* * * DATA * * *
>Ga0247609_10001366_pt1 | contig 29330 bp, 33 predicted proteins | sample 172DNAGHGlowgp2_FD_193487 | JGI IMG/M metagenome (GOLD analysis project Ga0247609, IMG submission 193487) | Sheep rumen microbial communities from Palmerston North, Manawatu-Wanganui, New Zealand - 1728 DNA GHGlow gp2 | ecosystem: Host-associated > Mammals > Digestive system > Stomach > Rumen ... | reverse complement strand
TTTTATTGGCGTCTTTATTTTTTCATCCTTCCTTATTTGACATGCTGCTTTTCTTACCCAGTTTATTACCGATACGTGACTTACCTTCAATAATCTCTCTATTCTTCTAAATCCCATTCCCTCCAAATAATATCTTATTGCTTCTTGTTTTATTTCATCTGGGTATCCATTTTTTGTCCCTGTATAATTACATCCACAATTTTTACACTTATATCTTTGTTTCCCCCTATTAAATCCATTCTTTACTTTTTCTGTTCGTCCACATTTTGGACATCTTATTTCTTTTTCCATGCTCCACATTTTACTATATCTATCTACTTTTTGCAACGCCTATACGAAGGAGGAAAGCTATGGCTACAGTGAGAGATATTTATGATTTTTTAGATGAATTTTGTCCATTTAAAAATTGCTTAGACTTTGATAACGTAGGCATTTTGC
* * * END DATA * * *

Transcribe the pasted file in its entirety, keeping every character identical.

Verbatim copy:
>Ga0247609_10001366_pt1 | contig 29330 bp, 33 predicted proteins | sample 172DNAGHGlowgp2_FD_193487 | JGI IMG/M metagenome (GOLD analysis project Ga0247609, IMG submission 193487) | Sheep rumen microbial communities from Palmerston North, Manawatu-Wanganui, New Zealand - 1728 DNA GHGlow gp2 | ecosystem: Host-associated > Mammals > Digestive system > Stomach > Rumen ... | reverse complement strand
TTTTATTGGCGTCTTTATTTTTTCATCCTTCCTTATTTGACATGCTGCTTTTCTTACCCAGTTTATTACCGATACGTGACTTACCTTCAATAATCTCTCTATTCTTCTAAATCCCATTCCCTCCAAATAATATCTTATTGCTTCTTGTTTTATTTCATCTGGGTATCCATTTTTTGTCCCTGTATAATTACATCCACAATTTTTACACTTATATCTTTGTTTCCCCCTATTAAATCCATTCTTTACTTTTTCTGTTCGTCCACATTTTGGACATCTTATTTCTTTTTCCATGCTCCACATTTTACTATATCTATCTACTTTTTGCAACGCCTATACGAAGGAGGAAAGCTATGGCTACAGTGAGAGATATTTATGATTTTTTAGATGAATTTTGTCCATTTAAAAATTGCTTAGACTTTGATAACGTAGGCATTTTGC